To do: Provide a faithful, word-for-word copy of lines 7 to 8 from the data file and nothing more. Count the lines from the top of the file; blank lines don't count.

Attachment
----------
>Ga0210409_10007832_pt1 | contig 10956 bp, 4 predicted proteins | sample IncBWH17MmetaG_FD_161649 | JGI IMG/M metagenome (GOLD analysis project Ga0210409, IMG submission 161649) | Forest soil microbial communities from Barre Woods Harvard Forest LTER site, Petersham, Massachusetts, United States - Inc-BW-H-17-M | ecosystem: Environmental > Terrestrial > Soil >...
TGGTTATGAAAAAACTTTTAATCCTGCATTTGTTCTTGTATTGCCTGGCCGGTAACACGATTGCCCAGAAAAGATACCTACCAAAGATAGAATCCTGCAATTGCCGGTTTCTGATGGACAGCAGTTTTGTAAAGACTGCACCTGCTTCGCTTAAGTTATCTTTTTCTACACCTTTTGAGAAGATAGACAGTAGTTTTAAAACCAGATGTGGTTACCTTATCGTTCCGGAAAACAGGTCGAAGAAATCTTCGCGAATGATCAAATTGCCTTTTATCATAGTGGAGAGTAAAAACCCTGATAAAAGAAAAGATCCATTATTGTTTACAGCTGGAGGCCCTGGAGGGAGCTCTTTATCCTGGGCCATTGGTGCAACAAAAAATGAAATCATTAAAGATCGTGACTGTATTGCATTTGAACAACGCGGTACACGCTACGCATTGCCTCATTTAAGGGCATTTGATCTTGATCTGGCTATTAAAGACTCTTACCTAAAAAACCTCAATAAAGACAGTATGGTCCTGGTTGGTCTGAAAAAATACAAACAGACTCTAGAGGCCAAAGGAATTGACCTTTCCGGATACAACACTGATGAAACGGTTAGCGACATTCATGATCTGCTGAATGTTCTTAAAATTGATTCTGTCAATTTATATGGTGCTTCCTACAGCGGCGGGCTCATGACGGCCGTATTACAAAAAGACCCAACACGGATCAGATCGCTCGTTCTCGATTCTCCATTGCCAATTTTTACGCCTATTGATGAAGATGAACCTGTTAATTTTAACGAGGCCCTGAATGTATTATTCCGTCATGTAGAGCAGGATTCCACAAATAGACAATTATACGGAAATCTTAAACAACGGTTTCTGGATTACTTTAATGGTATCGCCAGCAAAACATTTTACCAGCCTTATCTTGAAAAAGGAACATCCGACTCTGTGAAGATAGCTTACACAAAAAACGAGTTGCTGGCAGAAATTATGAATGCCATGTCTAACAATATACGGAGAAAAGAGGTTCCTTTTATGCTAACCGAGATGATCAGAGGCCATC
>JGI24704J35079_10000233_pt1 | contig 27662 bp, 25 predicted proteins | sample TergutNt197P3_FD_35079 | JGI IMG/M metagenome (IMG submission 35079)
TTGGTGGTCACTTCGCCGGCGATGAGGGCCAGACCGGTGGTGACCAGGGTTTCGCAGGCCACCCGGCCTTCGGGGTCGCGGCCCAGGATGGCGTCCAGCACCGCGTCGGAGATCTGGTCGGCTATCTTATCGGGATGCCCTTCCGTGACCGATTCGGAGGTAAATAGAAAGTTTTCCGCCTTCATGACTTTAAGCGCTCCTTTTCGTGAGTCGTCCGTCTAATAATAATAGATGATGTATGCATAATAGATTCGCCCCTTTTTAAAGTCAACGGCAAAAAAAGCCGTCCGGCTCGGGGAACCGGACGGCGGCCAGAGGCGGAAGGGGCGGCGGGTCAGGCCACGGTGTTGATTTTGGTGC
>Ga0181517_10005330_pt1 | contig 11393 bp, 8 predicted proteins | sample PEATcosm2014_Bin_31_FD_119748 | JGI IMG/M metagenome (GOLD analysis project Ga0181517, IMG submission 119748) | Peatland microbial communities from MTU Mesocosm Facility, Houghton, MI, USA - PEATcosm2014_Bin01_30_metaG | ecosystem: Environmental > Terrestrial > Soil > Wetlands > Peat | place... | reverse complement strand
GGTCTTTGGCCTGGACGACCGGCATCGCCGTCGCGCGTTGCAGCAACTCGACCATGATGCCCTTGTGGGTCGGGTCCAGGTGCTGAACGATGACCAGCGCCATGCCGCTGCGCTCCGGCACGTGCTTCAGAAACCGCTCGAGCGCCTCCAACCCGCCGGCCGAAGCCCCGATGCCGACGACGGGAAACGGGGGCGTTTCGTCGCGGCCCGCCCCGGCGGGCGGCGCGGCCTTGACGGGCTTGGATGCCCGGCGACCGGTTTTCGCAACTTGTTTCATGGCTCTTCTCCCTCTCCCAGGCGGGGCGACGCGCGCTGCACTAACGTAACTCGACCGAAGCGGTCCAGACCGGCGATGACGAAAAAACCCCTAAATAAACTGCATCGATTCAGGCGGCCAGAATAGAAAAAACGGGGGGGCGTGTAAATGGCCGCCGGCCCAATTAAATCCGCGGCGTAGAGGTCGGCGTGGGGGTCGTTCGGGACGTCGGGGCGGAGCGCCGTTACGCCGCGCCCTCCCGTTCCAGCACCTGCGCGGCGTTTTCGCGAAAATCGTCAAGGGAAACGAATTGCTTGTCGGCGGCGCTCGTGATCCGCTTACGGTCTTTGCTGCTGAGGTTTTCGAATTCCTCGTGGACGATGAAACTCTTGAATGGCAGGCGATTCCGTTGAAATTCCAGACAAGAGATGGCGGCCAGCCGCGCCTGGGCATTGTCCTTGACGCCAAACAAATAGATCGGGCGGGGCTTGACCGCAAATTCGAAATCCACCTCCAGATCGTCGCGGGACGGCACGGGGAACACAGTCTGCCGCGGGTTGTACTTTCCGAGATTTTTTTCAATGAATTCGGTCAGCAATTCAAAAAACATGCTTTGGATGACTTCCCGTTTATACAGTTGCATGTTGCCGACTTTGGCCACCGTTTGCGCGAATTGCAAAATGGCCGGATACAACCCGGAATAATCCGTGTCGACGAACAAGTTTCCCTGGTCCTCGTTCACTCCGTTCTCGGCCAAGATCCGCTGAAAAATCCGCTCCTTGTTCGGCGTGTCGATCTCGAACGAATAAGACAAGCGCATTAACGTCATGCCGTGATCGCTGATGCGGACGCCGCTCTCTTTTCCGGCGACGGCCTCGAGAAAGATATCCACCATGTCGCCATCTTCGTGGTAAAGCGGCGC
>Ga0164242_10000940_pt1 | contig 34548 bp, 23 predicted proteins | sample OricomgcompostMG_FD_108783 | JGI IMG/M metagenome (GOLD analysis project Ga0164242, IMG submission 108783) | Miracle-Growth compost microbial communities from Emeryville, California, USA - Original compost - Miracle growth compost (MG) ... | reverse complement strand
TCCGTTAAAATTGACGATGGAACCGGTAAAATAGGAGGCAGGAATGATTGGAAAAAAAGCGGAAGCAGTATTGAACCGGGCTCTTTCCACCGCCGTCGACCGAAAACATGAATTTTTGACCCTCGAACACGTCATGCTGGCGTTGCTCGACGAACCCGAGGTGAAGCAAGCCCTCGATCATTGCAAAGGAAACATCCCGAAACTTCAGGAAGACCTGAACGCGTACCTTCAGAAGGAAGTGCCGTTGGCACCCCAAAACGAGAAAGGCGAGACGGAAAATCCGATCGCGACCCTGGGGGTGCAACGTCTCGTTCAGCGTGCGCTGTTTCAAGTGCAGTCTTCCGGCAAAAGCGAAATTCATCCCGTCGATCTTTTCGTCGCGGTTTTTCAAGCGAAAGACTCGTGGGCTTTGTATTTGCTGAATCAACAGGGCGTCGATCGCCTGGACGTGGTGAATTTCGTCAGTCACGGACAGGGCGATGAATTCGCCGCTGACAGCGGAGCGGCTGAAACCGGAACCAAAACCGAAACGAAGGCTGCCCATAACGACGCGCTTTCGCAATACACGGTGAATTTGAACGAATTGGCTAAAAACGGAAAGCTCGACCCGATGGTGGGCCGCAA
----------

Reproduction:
>Ga0164242_10000940_pt1 | contig 34548 bp, 23 predicted proteins | sample OricomgcompostMG_FD_108783 | JGI IMG/M metagenome (GOLD analysis project Ga0164242, IMG submission 108783) | Miracle-Growth compost microbial communities from Emeryville, California, USA - Original compost - Miracle growth compost (MG) ... | reverse complement strand
TCCGTTAAAATTGACGATGGAACCGGTAAAATAGGAGGCAGGAATGATTGGAAAAAAAGCGGAAGCAGTATTGAACCGGGCTCTTTCCACCGCCGTCGACCGAAAACATGAATTTTTGACCCTCGAACACGTCATGCTGGCGTTGCTCGACGAACCCGAGGTGAAGCAAGCCCTCGATCATTGCAAAGGAAACATCCCGAAACTTCAGGAAGACCTGAACGCGTACCTTCAGAAGGAAGTGCCGTTGGCACCCCAAAACGAGAAAGGCGAGACGGAAAATCCGATCGCGACCCTGGGGGTGCAACGTCTCGTTCAGCGTGCGCTGTTTCAAGTGCAGTCTTCCGGCAAAAGCGAAATTCATCCCGTCGATCTTTTCGTCGCGGTTTTTCAAGCGAAAGACTCGTGGGCTTTGTATTTGCTGAATCAACAGGGCGTCGATCGCCTGGACGTGGTGAATTTCGTCAGTCACGGACAGGGCGATGAATTCGCCGCTGACAGCGGAGCGGCTGAAACCGGAACCAAAACCGAAACGAAGGCTGCCCATAACGACGCGCTTTCGCAATACACGGTGAATTTGAACGAATTGGCTAAAAACGGAAAGCTCGACCCGATGGTGGGCCGCAA